3 Top REITs Yielding Up to 12.2%
Earn Income Without Tenants
I love the idea of owning rental properties, but who wants the hassle of dealing with tenants? You have to find a renter that won’t trash your place. Then you have to chase down payments each month. Never mind getting a call at two in the morning about a clogged toilet.
Sure, collecting those rent checks represents a good stream of income (plus the growing property values). But for most of us, it’s just not worth the hassle.
Thankfully, there’s an answer.
For years, I’ve suggested readers investigate the growing number of real estate investment trusts (REITs). These partnerships buy properties and manage all of the day-to-day operations. It provides a convenient way to invest in rental properties without the hassle of dealing with tenants.
More importantly, they also make for good income streams. Thanks to a number of tax advantages, it’s not uncommon to find REITs with yields ranging as high as 10% to even 15%. And because tenants pay their rent on a monthly basis, most trusts pay their shareholders in the same fashion.
To help get you started, I’ve highlighted three of my favorites. Now to be clear, this list doesn’t constitute a group of buy recommendations. Some of these firms have had impressive runs recently, and might not necessarily present the best place to put fresh money to work right now.
All of these names, however, run profitable businesses and pay out growing distributions to investors. I would recommend adding all three to your watchlist and doing more research on them later.
American Campus Communities, Inc.
Student housing can be a lucrative investment. You have a built-in group of tenants looking to rent each year. And because housing is strategically located next to universities, these properties often rise quickly in value.
American Campus Communities, Inc. (NYSE:ACC) has capitalized on the underserved market for student housing. Over the years, the company has quietly built a sprawling property empire. And with over 206 communities in its portfolio, American Campus Communities now stands as the largest owner of university housing in the country.
This strategy has paid off, with the company having reported 12 straight years of net operating income growth. Annual funds from operations per share has grown at a six-percent compounded annual clip, significantly outpacing peers in the real estate industry. And with a distribution yield coming in at nearly five percent, this trust could deliver impressive total returns going forward.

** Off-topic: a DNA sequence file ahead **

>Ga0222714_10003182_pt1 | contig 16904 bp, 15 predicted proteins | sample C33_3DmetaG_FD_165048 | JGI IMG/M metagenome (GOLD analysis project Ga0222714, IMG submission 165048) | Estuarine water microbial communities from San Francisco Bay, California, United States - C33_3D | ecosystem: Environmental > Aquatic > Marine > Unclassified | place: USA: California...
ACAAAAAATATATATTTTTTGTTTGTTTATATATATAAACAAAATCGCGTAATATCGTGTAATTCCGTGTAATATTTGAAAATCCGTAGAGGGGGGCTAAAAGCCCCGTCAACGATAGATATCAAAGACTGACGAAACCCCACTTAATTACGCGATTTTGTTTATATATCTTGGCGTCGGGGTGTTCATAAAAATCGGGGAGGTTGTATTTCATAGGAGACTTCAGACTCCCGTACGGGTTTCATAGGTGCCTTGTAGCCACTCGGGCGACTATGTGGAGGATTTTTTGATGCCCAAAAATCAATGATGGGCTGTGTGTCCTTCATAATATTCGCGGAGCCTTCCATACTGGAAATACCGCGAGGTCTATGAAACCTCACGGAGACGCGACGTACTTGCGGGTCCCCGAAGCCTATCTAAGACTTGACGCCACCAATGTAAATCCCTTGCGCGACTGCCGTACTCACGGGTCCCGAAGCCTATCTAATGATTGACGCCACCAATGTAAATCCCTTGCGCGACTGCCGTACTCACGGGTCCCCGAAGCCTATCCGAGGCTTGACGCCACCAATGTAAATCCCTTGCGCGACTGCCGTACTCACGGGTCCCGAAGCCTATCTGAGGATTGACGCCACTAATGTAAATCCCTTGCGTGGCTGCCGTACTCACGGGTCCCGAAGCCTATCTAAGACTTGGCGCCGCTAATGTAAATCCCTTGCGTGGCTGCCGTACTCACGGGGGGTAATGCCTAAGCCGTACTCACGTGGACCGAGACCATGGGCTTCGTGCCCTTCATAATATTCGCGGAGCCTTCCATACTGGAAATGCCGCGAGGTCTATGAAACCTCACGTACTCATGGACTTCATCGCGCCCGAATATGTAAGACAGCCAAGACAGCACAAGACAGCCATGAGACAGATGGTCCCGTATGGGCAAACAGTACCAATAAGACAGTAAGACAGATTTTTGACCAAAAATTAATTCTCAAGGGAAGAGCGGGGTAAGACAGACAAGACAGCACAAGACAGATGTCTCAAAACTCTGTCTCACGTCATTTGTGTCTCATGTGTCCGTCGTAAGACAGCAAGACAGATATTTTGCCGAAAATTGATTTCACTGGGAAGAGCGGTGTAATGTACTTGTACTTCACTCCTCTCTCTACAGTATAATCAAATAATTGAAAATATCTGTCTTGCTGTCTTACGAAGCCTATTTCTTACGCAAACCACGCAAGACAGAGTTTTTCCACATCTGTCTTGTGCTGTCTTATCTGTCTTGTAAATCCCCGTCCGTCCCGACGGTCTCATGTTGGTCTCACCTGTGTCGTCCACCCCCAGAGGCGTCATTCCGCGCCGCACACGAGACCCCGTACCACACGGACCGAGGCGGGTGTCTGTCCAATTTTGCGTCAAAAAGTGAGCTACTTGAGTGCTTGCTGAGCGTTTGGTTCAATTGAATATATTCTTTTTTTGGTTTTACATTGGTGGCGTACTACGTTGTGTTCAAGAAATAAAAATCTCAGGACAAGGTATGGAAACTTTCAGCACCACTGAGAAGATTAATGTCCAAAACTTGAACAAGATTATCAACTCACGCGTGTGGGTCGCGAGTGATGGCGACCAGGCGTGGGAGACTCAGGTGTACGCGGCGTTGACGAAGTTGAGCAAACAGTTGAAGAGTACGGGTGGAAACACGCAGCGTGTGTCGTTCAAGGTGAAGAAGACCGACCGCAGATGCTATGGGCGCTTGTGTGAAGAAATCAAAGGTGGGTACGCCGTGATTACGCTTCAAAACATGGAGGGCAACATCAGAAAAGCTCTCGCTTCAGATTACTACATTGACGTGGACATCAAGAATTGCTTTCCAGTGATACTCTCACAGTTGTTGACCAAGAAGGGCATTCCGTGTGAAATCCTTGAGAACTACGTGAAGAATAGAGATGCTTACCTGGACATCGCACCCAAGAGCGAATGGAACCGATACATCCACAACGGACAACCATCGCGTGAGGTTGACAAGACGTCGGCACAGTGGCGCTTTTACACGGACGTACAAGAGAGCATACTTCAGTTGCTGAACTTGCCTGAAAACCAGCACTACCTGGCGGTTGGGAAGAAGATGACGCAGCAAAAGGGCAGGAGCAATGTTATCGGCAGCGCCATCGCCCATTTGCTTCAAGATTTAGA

Extra Space Storage, Inc.
You can make a lot of money investing the leaders behind big, booming industries. And these days, self-storage facilities now represent one of the fastest-growing businesses in the country; the amount of self-storage facilities now outnumbers McDonald’s Corporation (NYSE:MCD) restaurants nationwide. (Source: “In Nation of Hoarders, Self-Storage Spots Outnumber McDonald’s,” Curbed, April 20, 2015.)
Case in point: Extra Space Storage, Inc. (NYSE:EXR). The partnership owns over 1,500 self-storage units across the country, totaling some 115 million square feet. And business, it seems, is booming; during the first quarter of 2018, the REIT posted a 7.1% increase in revenues year-over-year. Further, same-store revenue increased more than five percent. (Source: “Extra Space Storage Inc. Reports 2018 First Quarter Results,” Extra Space Storage, Inc., May 1, 2018.)
This boom has paid off for investors too. The unit price has climbed about 23% in value over the past year, recently approaching a fresh all-time high. As long as we continue to live in a nation of hoarders, self-storage REITs should keep cranking out impressive returns.
Two Harbors Investment Corp
Two Harbors Investment Corp (NYSE:TWO) is pretty straightforward to wrap your head around. The partnership borrows money on short-term loans at a low interest rate, and management then turns around and invests those funds in higher-yielding mortgages backed by real estate.
The model is very much akin to old-fashioned banking. For example, say the trust buys a 30-year mortgage that pays four percent per year and finances it with debt that costs two percent per year. The two-percent difference, or the spread, represents the partnership’s profit. Of course, investors won’t get out of bed for a two-percent return, so these trusts juice their yield through a great deal of leverage.
In the case of Two Harbors, management invests most of their portfolios in residential mortgage-backed securities. Executives borrow about $5.00 in debt for every $1.00 in equity. This modest use of leverage explains how the trust can pay out a 12.2% yield.
For this reason, I consider Two Harbors Investment Corp the more speculative name of this list. If interest rates spike, the partnership’s profits could get squeezed. But for investors who understand the risks ahead of time, it can make a nice supplement to a well-balanced income portfolio.